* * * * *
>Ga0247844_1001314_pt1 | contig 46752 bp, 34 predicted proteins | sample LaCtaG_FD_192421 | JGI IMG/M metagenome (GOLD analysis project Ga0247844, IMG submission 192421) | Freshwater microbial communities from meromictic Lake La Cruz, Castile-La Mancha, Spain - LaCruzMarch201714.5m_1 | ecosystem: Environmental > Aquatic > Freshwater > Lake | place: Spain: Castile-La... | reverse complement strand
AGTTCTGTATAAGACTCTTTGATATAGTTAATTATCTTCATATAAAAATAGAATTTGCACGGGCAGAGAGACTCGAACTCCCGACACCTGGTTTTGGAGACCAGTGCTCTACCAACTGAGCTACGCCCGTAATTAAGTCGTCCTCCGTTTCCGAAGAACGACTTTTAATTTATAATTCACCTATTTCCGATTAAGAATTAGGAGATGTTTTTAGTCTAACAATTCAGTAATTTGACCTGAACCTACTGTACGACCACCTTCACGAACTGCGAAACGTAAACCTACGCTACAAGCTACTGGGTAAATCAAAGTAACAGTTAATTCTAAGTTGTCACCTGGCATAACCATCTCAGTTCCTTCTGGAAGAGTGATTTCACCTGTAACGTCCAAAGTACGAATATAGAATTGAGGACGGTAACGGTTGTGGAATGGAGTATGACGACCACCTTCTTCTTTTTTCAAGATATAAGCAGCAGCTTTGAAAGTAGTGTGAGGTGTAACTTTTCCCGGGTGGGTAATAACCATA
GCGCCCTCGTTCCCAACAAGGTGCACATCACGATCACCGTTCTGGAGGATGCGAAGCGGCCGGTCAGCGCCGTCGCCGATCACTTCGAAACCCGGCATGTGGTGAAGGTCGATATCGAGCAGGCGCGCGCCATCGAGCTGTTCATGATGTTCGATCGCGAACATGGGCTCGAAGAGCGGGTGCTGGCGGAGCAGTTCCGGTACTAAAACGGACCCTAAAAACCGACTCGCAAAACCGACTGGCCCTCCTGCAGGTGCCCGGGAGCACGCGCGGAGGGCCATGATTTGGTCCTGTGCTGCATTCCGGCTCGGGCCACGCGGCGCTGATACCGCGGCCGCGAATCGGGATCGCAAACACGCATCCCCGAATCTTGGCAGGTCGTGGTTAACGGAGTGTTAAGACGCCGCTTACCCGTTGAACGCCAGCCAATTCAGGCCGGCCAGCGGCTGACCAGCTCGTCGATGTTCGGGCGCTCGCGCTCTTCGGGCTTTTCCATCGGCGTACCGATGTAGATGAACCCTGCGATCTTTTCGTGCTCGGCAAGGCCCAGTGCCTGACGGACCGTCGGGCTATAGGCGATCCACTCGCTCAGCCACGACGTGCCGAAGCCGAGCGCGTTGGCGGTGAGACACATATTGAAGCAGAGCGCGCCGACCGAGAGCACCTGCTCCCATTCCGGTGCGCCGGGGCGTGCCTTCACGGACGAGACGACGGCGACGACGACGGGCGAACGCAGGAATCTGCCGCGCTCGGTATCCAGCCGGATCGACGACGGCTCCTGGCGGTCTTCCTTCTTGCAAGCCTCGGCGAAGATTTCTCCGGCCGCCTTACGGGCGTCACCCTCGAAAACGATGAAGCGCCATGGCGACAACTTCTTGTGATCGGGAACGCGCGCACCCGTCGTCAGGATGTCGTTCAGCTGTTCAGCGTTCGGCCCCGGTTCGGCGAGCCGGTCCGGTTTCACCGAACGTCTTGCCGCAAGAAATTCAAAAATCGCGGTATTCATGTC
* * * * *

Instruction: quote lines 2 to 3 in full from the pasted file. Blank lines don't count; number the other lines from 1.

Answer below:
AGTTCTGTATAAGACTCTTTGATATAGTTAATTATCTTCATATAAAAATAGAATTTGCACGGGCAGAGAGACTCGAACTCCCGACACCTGGTTTTGGAGACCAGTGCTCTACCAACTGAGCTACGCCCGTAATTAAGTCGTCCTCCGTTTCCGAAGAACGACTTTTAATTTATAATTCACCTATTTCCGATTAAGAATTAGGAGATGTTTTTAGTCTAACAATTCAGTAATTTGACCTGAACCTACTGTACGACCACCTTCACGAACTGCGAAACGTAAACCTACGCTACAAGCTACTGGGTAAATCAAAGTAACAGTTAATTCTAAGTTGTCACCTGGCATAACCATCTCAGTTCCTTCTGGAAGAGTGATTTCACCTGTAACGTCCAAAGTACGAATATAGAATTGAGGACGGTAACGGTTGTGGAATGGAGTATGACGACCACCTTCTTCTTTTTTCAAGATATAAGCAGCAGCTTTGAAAGTAGTGTGAGGTGTAACTTTTCCCGGGTGGGTAATAACCATA
GCGCCCTCGTTCCCAACAAGGTGCACATCACGATCACCGTTCTGGAGGATGCGAAGCGGCCGGTCAGCGCCGTCGCCGATCACTTCGAAACCCGGCATGTGGTGAAGGTCGATATCGAGCAGGCGCGCGCCATCGAGCTGTTCATGATGTTCGATCGCGAACATGGGCTCGAAGAGCGGGTGCTGGCGGAGCAGTTCCGGTACTAAAACGGACCCTAAAAACCGACTCGCAAAACCGACTGGCCCTCCTGCAGGTGCCCGGGAGCACGCGCGGAGGGCCATGATTTGGTCCTGTGCTGCATTCCGGCTCGGGCCACGCGGCGCTGATACCGCGGCCGCGAATCGGGATCGCAAACACGCATCCCCGAATCTTGGCAGGTCGTGGTTAACGGAGTGTTAAGACGCCGCTTACCCGTTGAACGCCAGCCAATTCAGGCCGGCCAGCGGCTGACCAGCTCGTCGATGTTCGGGCGCTCGCGCTCTTCGGGCTTTTCCATCGGCGTACCGATGTAGATGAACCCTGCGATCTTTTCGTGCTCGGCAAGGCCCAGTGCCTGACGGACCGTCGGGCTATAGGCGATCCACTCGCTCAGCCACGACGTGCCGAAGCCGAGCGCGTTGGCGGTGAGACACATATTGAAGCAGAGCGCGCCGACCGAGAGCACCTGCTCCCATTCCGGTGCGCCGGGGCGTGCCTTCACGGACGAGACGACGGCGACGACGACGGGCGAACGCAGGAATCTGCCGCGCTCGGTATCCAGCCGGATCGACGACGGCTCCTGGCGGTCTTCCTTCTTGCAAGCCTCGGCGAAGATTTCTCCGGCCGCCTTACGGGCGTCACCCTCGAAAACGATGAAGCGCCATGGCGACAACTTCTTGTGATCGGGAACGCGCGCACCCGTCGTCAGGATGTCGTTCAGCTGTTCAGCGTTCGGCCCCGGTTCGGCGAGCCGGTCCGGTTTCACCGAACGTCTTGCCGCAAGAAATTCAAAAATCGCGGTATTCATGTC